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Special Issue "Advances in Cancer Metabolism and Tumour Microenvironment 2.0"

A special issue of International Journal of Molecular Sciences (ISSN 1422-0067). This special issue belongs to the section "Molecular Oncology".

Deadline for manuscript submissions: 31 January 2022.

Special Issue Editors

Prof. Dr. Karel Smetana, Jr.
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Guest Editor
1st Faculty Medicine, Institute of Anatomy and BIOCEV, Charles University, Prague 2 and Vestec, Prague, Czech Republic
Interests: tumor microenvironment; cutaneous malignant melanoma; cancer-associated fibroblasts; squamous epithelium; stem cells
Special Issues, Collections and Topics in MDPI journals
Dr. Michal Masarik
E-Mail Website1 Website2
Guest Editor
Department of Pathological Physiology, Department of Physiology, Faculty of Medicine, Masaryk University, Kamenice, 562500 Brno, Czech Republic
Interests: tumor biology; biochemistry and genetics
Special Issues, Collections and Topics in MDPI journals

Special Issue Information

Dear Colleagues,

At the beginning of cancer research, attention was paid primarily to the characteristics of tumour cells themselves; however, the importance of the tumour microenvironment has been revealed gradually. The simple accumulation of mutations in cancer cells was shown to be insufficient for cancer progression and for the formation of metastases. On the other hand, the key mechanisms of carcinogenesis were revealed in cell communication and metabolic interactions in the tumour microenvironment. These interactions are necessary for maintaining the energy and redox balance in cancer cells and encompass literally all stages of tumour development. How cancer cells acquire and use different metabolites and reprogram their microenvironment to support tumour growth is an area of research that can have interesting therapeutic implications and a large impact on public health. Detecting metabolite level alterations in cancers may reveal an Achilles heel of cancer cells in the form of therapeutically targetable metabolic dependencies. Furthermore, because of metabolite alterations, epigenetic and gene expression changes can occur through altered DNA methylation or posttranslational protein modifications. These can lead to finding new applicable cancer biomarkers. Taken together, an altered cellular metabolism is undoubtedly a key hallmark of cancer, and an understanding of cancer metabolism will probably bring novel therapeutic approaches and new hope into cancer treatment.

Prof. Dr. Karel Smetana, Jr.
Dr. Michal Masarik
Guest Editors

Manuscript Submission Information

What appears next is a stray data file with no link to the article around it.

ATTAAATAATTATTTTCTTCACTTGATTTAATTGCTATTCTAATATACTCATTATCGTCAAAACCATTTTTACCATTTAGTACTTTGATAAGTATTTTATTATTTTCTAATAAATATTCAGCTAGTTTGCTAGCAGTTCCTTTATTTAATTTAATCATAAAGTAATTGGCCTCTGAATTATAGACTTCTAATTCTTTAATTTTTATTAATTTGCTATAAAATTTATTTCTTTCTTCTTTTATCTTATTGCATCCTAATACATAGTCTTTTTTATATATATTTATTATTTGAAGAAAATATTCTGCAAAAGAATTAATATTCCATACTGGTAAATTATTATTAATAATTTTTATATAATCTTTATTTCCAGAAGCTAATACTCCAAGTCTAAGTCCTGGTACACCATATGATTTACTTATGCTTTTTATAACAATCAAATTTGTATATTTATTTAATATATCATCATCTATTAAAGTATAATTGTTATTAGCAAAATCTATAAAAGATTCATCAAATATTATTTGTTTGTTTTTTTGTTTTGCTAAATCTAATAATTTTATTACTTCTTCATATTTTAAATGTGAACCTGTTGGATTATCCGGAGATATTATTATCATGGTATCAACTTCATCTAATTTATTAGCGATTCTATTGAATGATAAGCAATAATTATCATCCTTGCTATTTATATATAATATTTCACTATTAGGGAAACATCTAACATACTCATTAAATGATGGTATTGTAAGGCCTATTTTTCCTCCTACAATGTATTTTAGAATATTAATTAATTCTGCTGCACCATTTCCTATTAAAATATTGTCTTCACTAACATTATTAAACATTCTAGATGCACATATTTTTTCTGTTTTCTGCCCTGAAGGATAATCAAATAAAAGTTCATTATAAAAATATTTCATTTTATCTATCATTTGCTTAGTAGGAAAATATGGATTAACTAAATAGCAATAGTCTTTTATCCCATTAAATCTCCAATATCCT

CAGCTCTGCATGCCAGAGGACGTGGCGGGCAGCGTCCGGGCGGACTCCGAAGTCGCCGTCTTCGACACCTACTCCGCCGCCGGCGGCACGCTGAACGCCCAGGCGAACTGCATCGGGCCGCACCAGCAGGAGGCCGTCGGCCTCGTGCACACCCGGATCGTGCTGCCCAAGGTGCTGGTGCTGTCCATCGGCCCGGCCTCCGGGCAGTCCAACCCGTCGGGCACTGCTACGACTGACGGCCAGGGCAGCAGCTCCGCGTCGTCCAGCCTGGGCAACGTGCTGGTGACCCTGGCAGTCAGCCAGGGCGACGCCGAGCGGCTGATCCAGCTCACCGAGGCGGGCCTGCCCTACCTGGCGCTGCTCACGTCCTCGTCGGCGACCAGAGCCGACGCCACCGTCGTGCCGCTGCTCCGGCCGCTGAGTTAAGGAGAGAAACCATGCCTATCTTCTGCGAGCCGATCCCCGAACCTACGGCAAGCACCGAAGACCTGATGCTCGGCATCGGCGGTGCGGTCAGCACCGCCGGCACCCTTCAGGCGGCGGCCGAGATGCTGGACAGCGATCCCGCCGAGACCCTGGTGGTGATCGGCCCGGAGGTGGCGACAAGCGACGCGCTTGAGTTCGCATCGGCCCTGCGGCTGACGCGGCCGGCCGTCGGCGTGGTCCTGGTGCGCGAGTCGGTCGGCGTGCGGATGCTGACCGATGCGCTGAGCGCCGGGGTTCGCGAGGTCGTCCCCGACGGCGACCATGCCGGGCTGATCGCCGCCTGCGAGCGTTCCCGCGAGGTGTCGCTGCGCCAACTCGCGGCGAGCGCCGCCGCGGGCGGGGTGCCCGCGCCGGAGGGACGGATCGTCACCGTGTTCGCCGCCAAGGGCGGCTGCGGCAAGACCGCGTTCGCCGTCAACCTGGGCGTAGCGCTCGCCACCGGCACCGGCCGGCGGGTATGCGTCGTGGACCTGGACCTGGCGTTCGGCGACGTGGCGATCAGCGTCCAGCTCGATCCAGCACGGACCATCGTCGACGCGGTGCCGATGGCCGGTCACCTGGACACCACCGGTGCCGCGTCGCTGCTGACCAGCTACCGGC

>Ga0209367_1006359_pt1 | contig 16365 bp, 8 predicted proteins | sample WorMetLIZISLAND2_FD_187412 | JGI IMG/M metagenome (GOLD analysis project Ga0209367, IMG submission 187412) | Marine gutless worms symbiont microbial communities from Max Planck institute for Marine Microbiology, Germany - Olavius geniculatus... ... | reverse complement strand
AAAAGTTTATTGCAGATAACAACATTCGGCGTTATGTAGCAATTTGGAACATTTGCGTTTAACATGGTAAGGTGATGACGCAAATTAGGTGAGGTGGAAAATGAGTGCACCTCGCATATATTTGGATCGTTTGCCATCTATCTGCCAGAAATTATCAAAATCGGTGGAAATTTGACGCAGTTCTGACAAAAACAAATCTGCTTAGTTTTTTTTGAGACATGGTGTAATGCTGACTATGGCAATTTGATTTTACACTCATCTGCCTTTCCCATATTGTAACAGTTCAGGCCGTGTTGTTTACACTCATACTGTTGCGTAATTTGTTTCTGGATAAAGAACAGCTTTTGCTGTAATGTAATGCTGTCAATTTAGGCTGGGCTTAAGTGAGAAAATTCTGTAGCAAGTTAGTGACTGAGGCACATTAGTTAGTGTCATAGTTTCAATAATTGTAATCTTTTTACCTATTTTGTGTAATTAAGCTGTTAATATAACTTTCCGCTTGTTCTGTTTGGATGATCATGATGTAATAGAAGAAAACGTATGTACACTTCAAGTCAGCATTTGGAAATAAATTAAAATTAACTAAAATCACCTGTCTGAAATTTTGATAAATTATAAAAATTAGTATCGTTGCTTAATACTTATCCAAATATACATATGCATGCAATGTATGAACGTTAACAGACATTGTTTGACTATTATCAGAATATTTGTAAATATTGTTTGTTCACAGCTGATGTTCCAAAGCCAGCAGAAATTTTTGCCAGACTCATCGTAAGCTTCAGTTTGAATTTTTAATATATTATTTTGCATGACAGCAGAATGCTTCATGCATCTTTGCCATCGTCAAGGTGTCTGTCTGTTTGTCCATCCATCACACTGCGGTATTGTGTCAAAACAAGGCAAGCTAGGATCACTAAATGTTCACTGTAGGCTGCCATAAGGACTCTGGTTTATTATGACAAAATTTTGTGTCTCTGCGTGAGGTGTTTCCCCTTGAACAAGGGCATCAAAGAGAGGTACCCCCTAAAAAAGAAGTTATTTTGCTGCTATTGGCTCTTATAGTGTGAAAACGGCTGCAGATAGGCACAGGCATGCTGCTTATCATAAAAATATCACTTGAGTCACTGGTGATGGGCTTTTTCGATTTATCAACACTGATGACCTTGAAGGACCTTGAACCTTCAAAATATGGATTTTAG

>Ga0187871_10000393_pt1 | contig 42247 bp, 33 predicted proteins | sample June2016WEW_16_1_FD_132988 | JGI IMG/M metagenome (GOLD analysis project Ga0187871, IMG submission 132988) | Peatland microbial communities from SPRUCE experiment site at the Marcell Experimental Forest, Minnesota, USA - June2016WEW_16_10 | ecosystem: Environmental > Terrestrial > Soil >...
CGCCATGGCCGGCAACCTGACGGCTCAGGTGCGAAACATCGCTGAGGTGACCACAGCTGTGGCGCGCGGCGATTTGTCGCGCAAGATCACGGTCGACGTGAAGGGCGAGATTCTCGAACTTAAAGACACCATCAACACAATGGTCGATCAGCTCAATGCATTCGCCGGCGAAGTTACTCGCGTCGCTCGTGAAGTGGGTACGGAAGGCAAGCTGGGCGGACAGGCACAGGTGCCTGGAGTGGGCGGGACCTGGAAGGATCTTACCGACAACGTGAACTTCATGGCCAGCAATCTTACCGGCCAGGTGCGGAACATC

Manuscripts should be submitted online at www.mdpi.com by registering and logging in to this website. Once you are registered, click here to go to the submission form. Manuscripts can be submitted until the deadline. All papers will be peer-reviewed. Accepted papers will be published continuously in the journal (as soon as accepted) and will be listed together on the special issue website. Research articles, review articles as well as short communications are invited. For planned papers, a title and short abstract (about 100 words) can be sent to the Editorial Office for announcement on this website.

Submitted manuscripts should not have been published previously, nor be under consideration for publication elsewhere (except conference proceedings papers). All manuscripts are thoroughly refereed through a single-blind peer-review process. A guide for authors and other relevant information for submission of manuscripts is available on the Instructions for Authors page. International Journal of Molecular Sciences is an international peer-reviewed open access semimonthly journal published by MDPI.

Please visit the Instructions for Authors page before submitting a manuscript. There is an Article Processing Charge (APC) for publication in this open access journal. For details about the APC please see here. Submitted papers should be well formatted and use good English. Authors may use MDPI's English editing service prior to publication or during author revisions.

Keywords

  • Cancer metabolism
  • Metabolites
  • Tumour microenvironment
  • Cancer treatment
  • Tumour growth
  • DNA methylation
  • Epigenetic plasticity
  • Hallmarks of cancer

Published Papers

This special issue is now open for submission.
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